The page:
Erra – Cure

Erra silenced the critics with their 2021 self-titled album at a time when people were ready to write off progressive metalcore as a tried genre. ‘Erra’s self-titled effort has the makings of a modern classic,’ declared Scream Blast Repeat. ‘The guitars are monstrous, the rage is infectious, the technical precision and execution as good as anything from the last decade. This is a band that oozes confidence and pushes their ability levels to breaking point.’ The prophecy of the critics is more poignant in 2024 despite the outlier efforts of Spiritbox and Northlane. Even Periphery showed signs of fatigue on their last record. Progressive metalcore is less relevant and more predictable today, and Erra will do little to reverse the stagnation with album number six. How have things turned so sour for this band in the space of three years?

Cure starts well enough. The opening title-track throbs like a swirling Devin Townsend riff and then finds its groove in a latent polyrhythm, where the guitar is out of sync with the drums. Erra waste no time flexing their muscles here in preparation for the dual chorus, and you might find your throat tensing up before the inevitable melodic uplift. The structure is easy to follow with only sixty percent attention to detail until the section after the second chorus rendition, where you expect a solo and they end on a breakdown riff.

But one thing becomes apparent after two songs. Jesse Cash didn’t bother to expand his chops on this record. As one of the finest guitarists of his generation, you expect nothing but bedazzlement, yet he prefers to keep things simple on Cure. Listen to ‘Rumor of Light’ as an example. The mosh pit will not share these concerns, but the listener at home has every right to ask the question about the lack of virtuosity. In this instance, a low-volume guitar solo rears its head, yet it receives no extravagant attention in the mix. You can admire the tuneful vocal harmonising in the chorus, but this song lacks the incredulous musicianship of Periphery to retain your interest. The same goes for ‘Slow Sour Bleed’, which wades into the modern clichés of metalcore with the obligatory neo-industrial intro of simulated guitars that give way to an eruption of aggressive riffing and then drop back down to a cautious tempo for the verse parts.

Unfortunately, Erra sound like a musical collective on autopilot with no reason to be agitated or aggrieved, which echoes the criticism they received from Finn McKenty of the Punk Rock MBA. Meshuggah with pop structures and metalcore posturing is one of the most sterile sounds in heavy music. ‘Glimpse’ confirms this with painful clarity. This is a band that enjoy their comfort zone and do not challenge themselves to explore beyond it. Yes, it’s impossible not to groove to the riffing in this song or be impressed by the rhythmic flow of the instruments, and there’s nothing objectionable in the ferocity or the energy of this music. But it lacks personality.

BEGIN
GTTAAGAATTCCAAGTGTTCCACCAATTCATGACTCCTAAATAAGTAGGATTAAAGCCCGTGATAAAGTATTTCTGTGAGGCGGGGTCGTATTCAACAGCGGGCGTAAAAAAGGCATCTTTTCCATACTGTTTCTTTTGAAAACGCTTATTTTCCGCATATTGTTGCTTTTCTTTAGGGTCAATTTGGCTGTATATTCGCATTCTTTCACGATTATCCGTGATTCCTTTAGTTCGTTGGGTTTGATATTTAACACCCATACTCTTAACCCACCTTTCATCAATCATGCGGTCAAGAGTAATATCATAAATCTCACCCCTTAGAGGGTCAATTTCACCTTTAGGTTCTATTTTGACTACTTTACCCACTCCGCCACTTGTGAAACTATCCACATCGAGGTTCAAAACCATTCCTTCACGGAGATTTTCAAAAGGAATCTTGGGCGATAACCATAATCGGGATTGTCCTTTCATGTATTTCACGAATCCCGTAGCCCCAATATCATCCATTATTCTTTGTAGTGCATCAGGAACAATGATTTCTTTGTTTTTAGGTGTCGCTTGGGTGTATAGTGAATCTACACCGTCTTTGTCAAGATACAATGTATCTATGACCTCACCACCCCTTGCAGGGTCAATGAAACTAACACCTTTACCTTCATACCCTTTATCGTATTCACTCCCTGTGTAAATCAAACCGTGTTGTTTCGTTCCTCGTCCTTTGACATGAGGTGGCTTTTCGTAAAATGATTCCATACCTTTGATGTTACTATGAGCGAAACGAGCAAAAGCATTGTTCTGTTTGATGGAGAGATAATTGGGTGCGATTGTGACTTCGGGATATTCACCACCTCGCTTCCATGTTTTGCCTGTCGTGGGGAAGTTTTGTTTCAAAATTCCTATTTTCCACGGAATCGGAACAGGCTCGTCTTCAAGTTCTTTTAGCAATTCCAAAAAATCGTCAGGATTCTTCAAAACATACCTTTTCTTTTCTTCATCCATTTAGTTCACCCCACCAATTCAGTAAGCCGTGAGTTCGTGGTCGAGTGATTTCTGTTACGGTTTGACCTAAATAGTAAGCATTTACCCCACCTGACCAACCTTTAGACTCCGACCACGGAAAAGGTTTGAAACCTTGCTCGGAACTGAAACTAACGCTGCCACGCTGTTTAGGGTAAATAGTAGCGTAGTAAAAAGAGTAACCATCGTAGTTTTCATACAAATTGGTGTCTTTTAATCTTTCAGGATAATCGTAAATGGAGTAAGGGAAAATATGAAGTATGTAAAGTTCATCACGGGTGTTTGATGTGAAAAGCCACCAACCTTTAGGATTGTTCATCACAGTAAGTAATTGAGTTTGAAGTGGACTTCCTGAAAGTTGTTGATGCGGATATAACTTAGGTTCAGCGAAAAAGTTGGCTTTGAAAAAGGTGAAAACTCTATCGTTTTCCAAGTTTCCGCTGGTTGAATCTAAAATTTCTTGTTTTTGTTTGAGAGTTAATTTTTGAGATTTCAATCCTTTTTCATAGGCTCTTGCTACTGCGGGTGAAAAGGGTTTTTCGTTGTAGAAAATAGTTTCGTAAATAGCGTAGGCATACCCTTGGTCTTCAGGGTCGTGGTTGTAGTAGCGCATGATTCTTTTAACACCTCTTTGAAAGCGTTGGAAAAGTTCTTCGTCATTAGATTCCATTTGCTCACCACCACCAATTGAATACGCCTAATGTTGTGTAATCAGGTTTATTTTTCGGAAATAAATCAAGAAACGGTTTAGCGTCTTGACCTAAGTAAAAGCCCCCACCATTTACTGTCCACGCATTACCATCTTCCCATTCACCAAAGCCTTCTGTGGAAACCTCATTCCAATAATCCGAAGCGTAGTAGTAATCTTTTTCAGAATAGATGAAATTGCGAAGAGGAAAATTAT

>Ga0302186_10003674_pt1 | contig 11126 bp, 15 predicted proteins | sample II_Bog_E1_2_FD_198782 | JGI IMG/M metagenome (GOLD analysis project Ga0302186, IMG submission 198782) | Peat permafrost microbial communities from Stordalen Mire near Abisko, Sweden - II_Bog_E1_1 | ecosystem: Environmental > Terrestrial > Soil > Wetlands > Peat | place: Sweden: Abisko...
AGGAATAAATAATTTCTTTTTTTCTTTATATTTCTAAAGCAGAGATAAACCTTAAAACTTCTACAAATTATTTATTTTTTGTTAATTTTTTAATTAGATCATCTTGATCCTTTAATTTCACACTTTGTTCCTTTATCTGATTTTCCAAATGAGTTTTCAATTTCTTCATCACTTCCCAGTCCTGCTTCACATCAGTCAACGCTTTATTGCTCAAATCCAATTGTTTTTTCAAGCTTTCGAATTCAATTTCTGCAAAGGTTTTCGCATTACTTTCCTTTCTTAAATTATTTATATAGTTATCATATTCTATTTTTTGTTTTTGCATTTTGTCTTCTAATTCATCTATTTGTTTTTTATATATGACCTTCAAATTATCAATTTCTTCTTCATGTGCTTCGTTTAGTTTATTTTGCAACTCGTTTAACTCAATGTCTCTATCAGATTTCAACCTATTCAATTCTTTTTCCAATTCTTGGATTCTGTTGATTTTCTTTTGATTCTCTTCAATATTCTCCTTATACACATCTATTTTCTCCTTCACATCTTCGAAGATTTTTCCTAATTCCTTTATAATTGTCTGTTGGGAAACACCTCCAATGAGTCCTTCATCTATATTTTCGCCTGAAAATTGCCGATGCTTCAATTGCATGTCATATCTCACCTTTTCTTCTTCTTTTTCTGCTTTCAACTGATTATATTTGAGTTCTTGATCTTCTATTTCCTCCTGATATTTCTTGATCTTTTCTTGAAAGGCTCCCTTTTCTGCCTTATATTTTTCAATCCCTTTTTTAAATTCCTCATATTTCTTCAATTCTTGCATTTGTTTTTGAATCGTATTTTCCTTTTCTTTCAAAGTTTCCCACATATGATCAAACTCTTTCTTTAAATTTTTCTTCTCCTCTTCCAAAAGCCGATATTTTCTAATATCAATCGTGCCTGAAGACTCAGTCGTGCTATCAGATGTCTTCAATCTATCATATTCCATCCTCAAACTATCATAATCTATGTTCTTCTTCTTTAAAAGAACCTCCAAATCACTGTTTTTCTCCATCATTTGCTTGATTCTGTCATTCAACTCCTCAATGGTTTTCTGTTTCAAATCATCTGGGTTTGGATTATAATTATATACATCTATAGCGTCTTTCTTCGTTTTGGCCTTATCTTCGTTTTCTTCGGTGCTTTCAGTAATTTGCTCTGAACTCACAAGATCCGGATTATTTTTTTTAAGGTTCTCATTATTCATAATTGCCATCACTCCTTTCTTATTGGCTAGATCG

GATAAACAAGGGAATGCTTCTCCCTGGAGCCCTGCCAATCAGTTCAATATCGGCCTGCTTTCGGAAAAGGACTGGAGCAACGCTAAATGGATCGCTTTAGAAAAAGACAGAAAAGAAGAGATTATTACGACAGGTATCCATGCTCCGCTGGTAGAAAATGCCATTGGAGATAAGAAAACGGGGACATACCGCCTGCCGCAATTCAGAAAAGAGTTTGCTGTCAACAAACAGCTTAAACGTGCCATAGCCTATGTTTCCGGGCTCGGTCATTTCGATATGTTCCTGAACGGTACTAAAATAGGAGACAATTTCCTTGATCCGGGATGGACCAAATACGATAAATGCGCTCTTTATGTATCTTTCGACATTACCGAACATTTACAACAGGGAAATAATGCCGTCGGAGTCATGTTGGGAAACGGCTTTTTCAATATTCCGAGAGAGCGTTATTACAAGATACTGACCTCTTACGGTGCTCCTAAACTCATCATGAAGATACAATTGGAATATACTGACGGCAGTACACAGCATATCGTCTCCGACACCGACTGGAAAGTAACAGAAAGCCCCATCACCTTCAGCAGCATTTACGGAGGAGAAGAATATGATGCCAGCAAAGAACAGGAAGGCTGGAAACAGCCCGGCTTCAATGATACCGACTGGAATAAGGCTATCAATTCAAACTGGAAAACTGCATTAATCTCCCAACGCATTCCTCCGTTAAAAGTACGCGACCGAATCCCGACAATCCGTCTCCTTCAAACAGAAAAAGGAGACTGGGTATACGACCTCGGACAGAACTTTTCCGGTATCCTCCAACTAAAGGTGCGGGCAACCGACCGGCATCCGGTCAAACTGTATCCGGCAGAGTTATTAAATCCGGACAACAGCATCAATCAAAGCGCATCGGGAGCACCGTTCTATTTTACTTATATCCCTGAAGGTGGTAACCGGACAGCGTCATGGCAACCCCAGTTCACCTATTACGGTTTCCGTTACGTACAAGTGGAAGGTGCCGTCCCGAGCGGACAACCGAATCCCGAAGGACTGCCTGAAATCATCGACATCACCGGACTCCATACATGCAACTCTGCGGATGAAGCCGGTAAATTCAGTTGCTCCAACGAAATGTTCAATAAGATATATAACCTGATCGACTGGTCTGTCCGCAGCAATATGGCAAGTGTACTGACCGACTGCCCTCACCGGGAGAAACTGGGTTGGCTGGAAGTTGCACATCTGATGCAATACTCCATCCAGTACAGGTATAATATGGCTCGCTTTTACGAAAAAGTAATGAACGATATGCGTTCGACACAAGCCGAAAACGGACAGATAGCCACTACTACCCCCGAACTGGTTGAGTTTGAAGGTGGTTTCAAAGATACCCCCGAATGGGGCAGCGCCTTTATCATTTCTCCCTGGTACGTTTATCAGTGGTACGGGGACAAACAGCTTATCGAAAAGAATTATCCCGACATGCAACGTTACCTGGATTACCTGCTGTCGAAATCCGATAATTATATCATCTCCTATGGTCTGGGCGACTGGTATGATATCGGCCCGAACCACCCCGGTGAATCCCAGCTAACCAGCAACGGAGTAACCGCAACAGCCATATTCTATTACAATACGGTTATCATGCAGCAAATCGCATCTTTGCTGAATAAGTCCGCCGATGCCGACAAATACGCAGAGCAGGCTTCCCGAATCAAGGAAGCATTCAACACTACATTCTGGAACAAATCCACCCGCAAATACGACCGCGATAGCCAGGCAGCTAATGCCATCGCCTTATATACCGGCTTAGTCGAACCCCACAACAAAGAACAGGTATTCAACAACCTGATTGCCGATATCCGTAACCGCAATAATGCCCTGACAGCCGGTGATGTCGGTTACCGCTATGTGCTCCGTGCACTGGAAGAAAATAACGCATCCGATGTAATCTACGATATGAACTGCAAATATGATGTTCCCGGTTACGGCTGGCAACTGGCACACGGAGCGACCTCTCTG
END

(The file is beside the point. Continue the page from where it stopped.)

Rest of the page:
You can find some sublime moments if you try hard enough, but these are too scarce. ‘Blue Reverie’ gives us a song with a sense of place, and it contains no down-tuned riffing or growling for the first half until they switch to a labyrinthine Tool adventure at 02:32. This is the Erra that we know from the last album. By contrast, ‘Crawl Backwards Out of Heaven’ is much more enlivening because it dares to be claustrophobic and dissonant as chief screamer, J.T. Cavey, digs his way out of a grave with his bare hands. Only one thing can spoil this – a melodic chorus uplift, which they avoid like a sullied piece of underwear. You can feel the saliva building up at the back of your mouth. The dexterity of the guitar grooves is worth a deeper analysis. This should be an instant fan-favourite and a staple of their live set.

Perhaps, ‘Past Life Persona’ sums up this album best. You want it to be heavy and exciting and given to dynamic turns that keep you guessing, yet you lose interest when these things arrive. Or maybe ‘Pale Iris’ is the symptom of this record’s weaknesses. Double-timing drums and menacing growls rile you up, but you wonder at what point the predictable chorus will ruin it? The answer: after forty-two seconds. This would be even more of a problem if the drummer was not so engaged in the action with a stunning performance on the double-kick pedal. A moody middle-eight of ambient bass and guitar interplay almost saves it from mediocrity, but your good will can only extend so far after twelve songs.

There is a future for this genre. Unprocessed have their arms open and their fingers pointing beyond the gate for those keen to learn how to revitalise this style of music. Yet Erra show in closing track, ‘Wave’, that they can hear the winds of change. Listen to the intricacy of the razor-sharp guitar rhythms – we need more of these and less of the unimaginative dynamics and radio-rock choruses.



Release Date: 05/04/2024

Record Label: UNFD

Standout tracks: Cure, Blue Reverie, Crawl Backwards Out of Heaven

Suggested Further Listening: Northlane – Node (2015), Invent Animate – Heavener (2023), Unprocessed – …And Everything in Between (2023)